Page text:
FORT JACKSON, S.C. – For more than two decades, Soldiers learned how to recover Army vehicles from the sand and mud at Fort Jackson. That era came to an end recently as the last class graduated from the 187th Ordnance Battalion’s Vehicle Recovery Course.
The course, which has been taught in the sandy soil here since 1987, moved to Fort Lee.
“There are a lot of mixed emotions for us,” said Chief Warrant Officer 4 Cleveland Witherspoon Jr. “This course has been here for so many years. There is so much history.”
Even so, Witherspoon said he understands why the course was moved to Fort Lee where it will be consolidated with an existing course.
“They are planning for the future and putting everyone under one umbrella,” he said of Fort Lee leaders. “They have better facilities and Soldiers will get state-of-the-art classrooms and equipment.”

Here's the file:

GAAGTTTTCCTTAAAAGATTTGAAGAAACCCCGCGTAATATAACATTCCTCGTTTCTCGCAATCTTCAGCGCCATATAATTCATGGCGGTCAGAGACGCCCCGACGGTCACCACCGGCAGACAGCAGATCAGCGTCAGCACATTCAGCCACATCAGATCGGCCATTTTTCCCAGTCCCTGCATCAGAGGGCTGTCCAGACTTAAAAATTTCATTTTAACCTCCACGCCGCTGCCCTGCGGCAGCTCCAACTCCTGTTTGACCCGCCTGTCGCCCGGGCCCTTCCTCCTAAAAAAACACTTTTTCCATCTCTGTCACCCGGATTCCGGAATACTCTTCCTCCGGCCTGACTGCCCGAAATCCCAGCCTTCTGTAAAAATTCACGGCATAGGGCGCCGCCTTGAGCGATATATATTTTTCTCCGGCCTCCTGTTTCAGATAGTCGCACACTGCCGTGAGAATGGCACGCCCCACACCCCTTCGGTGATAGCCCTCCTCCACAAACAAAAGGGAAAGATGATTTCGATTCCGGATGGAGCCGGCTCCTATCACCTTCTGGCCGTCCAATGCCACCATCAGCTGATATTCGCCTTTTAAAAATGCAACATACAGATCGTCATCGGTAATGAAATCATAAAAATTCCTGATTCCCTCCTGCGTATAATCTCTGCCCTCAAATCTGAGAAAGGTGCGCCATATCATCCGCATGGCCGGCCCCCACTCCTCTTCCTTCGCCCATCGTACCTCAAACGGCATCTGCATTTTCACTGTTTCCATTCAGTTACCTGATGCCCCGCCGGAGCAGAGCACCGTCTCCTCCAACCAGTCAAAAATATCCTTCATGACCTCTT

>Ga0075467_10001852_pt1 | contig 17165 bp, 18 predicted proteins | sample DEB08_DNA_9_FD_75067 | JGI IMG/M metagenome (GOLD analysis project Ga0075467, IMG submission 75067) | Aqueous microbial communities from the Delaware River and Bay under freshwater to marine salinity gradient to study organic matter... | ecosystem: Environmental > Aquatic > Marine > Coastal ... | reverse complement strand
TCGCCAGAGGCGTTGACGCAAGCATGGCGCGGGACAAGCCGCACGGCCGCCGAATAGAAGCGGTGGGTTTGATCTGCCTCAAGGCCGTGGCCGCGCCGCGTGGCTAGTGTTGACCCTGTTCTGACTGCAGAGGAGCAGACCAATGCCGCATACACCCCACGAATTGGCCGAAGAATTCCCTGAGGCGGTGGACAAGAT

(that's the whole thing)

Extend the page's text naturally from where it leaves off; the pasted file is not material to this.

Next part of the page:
The two-week course, which is an additional skill identifier for wheeled vehicle mechanics, teaches all aspects of recovering disabled, overturned, mired and nosed vehicles. Recovery training was once part of the former 63B and 63S Advanced Individual Training courses. In 1992, however, TRADOC eliminated recovery training from the curriculum. Since then, vehicle recovery has been designated as an ASI available to selected Soldiers in what is now the 91series MOS.
During the past two years, instructors have trained 962 Soldiers. Selection for the ASI H8 Recovery Course is based on academic average, soldierization, physical fitness, discipline and motivation.
The course was capped with an exercise in the mire pit – a water and mud filled pit – from which Soldiers must retrieve a stuck M-1084 cargo truck.
The course is a favorite for Fort Jackson visitors looking to observe training. It was also featured on Discovery Channel's Dirty Jobs 100th episode in which host Mike Rowe got down and dirty with Soldiers attempting to recover a cargo truck from the mire pit and rescue a Humvee from the deep sand.
The Wheeled Recovery Course recently began training at its new facility at Fort Lee on the Ordnance Campus.